BEREA — Jarvis Landry reached behind him with his left hand, snatched the football like it was a tennis ball, spun away from safety Elijah Campbell, dismissed linebacker James Burgess with a shove and ran into the end zone.
Then the receiver fired the ball into the bleachers.
The offense and defense provided plenty of big plays during an intrasquad scrimmage Friday — including a touchdown and interception from No. 1 pick Baker Mayfield — but the Tyrod Taylor-to-Landry connection stood above the rest.
Two of the most significant offseason additions — and biggest reasons for hope of a quick turnaround — gave the sweltering fans plenty to smile about.
Taylor found Landry running open down the right seam for a 26-yard touchdown against the second-team defense. Taylor was 4-for-4 on the drive, connecting for 16 yards with tight end Darren Fells, 11 with receiver Corey Coleman and 21 to tight end David Njoku.
“He moved the team,” coach Hue Jackson said. “He made some plays down the field with the ball. He threw the ball around. Tyrod did some good things out there.”
“Everything you ask for from a starting quarterback,” Landry said.
The second touchdown from the starters came in a two-minute drill. Taylor threw 22 yards to Duke Johnson on an in route, then threw to Landry down the right seam for the spectacular 36-yard score that qualified as the play of the day.
“He does it every day,” Jackson said. “If the ball is anywhere around him, there is a good chance that he is going to come up with it.”
Is there any catch he can’t make?
“I don’t believe there is,” Landry said. “I pride myself making any type of catch, any way. We call it catch radius and any ball thrown to me is a good ball.”
Taylor and Landry were acquired in trades on the first day of free agency, as general manager John Dorsey began reshaping the roster. In addition to their time together at the team facility, they practiced in Florida and California during their breaks.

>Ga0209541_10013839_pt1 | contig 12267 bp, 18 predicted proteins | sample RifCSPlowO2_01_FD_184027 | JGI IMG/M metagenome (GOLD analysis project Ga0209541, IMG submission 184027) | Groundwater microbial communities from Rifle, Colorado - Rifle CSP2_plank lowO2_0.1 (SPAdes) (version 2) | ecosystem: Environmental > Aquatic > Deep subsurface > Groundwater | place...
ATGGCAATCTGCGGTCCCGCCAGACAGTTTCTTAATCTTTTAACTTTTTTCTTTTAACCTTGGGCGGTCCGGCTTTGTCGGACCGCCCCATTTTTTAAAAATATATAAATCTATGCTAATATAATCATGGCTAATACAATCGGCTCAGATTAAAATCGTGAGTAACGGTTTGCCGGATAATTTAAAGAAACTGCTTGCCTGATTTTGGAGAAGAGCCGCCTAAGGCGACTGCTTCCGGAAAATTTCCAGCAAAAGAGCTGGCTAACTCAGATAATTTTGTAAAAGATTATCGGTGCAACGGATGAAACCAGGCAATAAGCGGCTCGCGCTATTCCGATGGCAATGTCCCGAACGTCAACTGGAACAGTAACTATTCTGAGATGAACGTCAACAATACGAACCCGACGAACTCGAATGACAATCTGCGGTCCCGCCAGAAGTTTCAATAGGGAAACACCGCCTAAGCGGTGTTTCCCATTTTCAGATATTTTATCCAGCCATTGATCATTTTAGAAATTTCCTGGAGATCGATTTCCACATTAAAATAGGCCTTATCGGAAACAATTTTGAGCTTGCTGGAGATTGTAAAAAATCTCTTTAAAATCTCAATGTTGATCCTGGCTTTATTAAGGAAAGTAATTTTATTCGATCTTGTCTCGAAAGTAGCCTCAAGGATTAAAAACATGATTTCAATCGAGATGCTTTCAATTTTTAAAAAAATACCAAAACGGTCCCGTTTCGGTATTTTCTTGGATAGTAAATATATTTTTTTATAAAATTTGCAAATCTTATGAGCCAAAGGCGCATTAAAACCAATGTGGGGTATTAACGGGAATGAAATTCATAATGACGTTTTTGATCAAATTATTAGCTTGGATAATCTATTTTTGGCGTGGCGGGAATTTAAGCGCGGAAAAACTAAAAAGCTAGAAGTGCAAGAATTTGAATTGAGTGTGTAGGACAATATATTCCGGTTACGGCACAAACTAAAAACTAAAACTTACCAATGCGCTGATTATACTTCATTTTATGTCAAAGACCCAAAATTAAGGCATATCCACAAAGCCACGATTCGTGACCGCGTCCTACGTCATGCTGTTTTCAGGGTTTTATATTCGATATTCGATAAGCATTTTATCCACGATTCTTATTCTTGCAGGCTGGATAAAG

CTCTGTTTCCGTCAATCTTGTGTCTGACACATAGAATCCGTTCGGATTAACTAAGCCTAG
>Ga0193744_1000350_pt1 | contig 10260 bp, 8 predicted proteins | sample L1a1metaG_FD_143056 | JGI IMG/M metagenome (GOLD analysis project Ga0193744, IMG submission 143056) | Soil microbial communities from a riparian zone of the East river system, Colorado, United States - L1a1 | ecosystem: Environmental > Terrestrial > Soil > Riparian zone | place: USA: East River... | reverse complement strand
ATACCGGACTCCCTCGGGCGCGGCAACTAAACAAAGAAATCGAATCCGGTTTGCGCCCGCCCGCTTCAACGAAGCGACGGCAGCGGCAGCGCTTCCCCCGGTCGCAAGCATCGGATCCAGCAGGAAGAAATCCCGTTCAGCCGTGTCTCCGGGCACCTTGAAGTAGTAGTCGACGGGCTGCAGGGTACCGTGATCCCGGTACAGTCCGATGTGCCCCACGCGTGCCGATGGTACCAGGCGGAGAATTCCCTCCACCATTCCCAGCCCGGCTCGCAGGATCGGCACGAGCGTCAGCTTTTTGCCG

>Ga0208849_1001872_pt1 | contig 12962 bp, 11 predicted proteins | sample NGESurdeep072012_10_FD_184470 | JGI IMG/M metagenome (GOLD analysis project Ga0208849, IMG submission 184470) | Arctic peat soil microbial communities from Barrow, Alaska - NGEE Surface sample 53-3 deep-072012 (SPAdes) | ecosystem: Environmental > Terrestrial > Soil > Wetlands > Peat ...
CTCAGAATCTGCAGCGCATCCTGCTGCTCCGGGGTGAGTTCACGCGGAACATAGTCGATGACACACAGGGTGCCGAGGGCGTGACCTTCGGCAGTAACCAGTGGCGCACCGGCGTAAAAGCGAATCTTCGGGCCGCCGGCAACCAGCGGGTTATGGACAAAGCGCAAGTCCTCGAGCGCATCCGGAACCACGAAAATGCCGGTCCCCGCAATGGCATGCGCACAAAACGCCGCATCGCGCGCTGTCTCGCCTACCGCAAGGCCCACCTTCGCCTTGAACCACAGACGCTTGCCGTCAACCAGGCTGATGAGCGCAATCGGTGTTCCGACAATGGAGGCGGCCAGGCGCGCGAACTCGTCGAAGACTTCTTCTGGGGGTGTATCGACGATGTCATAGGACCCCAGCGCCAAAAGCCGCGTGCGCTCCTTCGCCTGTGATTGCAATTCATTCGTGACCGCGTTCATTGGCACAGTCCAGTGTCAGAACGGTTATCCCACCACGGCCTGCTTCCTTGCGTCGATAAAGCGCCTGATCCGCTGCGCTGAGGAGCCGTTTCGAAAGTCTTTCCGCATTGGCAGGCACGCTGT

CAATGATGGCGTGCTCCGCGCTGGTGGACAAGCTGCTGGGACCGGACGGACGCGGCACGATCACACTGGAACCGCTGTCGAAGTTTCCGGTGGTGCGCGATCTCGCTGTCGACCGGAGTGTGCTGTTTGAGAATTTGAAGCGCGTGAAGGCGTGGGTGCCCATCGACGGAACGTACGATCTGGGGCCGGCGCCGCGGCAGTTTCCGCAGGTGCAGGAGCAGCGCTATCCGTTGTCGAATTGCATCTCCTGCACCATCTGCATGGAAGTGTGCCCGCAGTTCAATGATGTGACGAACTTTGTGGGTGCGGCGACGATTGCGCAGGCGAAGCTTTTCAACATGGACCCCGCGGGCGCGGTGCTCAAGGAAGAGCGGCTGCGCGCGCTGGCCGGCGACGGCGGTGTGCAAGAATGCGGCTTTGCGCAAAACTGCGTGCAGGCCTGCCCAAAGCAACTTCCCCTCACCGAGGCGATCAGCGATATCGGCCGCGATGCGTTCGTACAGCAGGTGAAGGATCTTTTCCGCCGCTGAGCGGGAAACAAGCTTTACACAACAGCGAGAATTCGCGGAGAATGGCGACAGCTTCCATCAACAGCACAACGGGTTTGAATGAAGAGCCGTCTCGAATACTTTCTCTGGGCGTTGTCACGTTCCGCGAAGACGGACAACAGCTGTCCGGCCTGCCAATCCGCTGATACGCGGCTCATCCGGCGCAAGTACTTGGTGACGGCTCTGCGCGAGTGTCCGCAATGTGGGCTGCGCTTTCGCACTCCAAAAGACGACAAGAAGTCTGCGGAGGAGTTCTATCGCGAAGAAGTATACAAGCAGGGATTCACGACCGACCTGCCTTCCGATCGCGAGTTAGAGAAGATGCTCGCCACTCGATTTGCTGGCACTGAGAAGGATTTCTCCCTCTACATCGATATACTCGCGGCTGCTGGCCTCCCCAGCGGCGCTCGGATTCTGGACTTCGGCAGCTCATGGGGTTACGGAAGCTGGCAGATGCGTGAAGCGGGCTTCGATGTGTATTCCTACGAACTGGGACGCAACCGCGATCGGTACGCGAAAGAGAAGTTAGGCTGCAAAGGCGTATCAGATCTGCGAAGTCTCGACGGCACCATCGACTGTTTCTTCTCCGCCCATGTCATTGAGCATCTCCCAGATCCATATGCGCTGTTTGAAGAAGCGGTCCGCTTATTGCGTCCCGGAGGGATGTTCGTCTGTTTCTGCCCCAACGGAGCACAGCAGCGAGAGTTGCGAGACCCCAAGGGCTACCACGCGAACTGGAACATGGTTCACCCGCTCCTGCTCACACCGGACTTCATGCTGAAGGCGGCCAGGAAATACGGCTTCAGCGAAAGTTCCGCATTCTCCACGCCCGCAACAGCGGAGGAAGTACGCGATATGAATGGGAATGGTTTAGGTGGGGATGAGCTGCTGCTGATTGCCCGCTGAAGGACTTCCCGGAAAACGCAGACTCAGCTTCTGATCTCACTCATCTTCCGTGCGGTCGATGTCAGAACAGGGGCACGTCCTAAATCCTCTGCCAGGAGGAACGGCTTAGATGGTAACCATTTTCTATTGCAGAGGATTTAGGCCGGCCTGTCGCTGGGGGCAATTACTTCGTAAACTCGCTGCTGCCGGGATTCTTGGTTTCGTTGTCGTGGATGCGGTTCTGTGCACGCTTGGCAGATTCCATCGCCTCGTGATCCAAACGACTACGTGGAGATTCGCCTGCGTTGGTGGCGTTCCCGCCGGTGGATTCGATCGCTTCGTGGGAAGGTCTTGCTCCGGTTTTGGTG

The chemistry project has paid dividends through the first week-plus of camp, with Landry a reliable target for the starting quarterback.
“I pride myself on trying to learn the game as a quarterback’s learning,” Landry said. “I try to spend as much time as I can with Tyrod and just kind of learn from my mistakes. I think that has helped us be on the same page, and when you’re on the same page with the quarterback, you’re highly likely to get the ball. And from there it’s just making the plays and building the trust.”
Taylor led two touchdown drives and a field-goal drive. Mayfield started the scrimmage with a touchdown drive with the second-team offense vs. the second-team defense. He made a great throw down the right sideline to receiver C.J. Board for 30 yards and stepped up in the pocket to deliver a 29-yarder to tight end Devon Cajuste to the 1-yard line.
Rookie running back Nick Chubb finished the drive with a short touchdown.
The defense made its share of plays in the scrimmage that featured tackling of everyone but the quarterbacks. It forced a three-and-out in the only series between first-team units and won the goal line drill.
Individually, linebacker Jamie Collins had an interception and a breakup in the end zone. Linebacker Christian Kirksey exploded through the middle and caused a fumble on an unsuccessful handoff from Mayfield to running back Dontrell Hilliard. Defensive tackle Jeremy Faulk and linebackers Mychal Kendricks and Joe Schobert had tackles for loss. “Everybody was getting their hands up, hands on the football, whether it was PBUs or interceptions and rushing well and tapping off the passer,” said defensive end Myles Garrett, who got pressure on Collins’ interception. “I feel like those are signs of a great defense if you can get after the passer and take the ball away.”
No one has stopped Landry in his first months with the team. He’s clearly the best receiver in Josh Gordon’s absence, showing a useful combination of precise route-running and vise-grip hands.
He catches 200-300 balls a day on the JUGS machine, and the work is obvious when he routinely plucks the ball out of the air with one or two hands.
“If I have a comparison to Landry it would probably be Steve Smith, because he’s aggressive,” Garrett said. “He’ll attack you. He’s not afraid of anybody on the field. He’s going to make that catch no matter what it’s going to take. He’s not afraid of going up with anybody.
“So I like that — that kind of confidence and that demeanor he brings to the field. He definitely brings a kind of swagger to the offensive side.”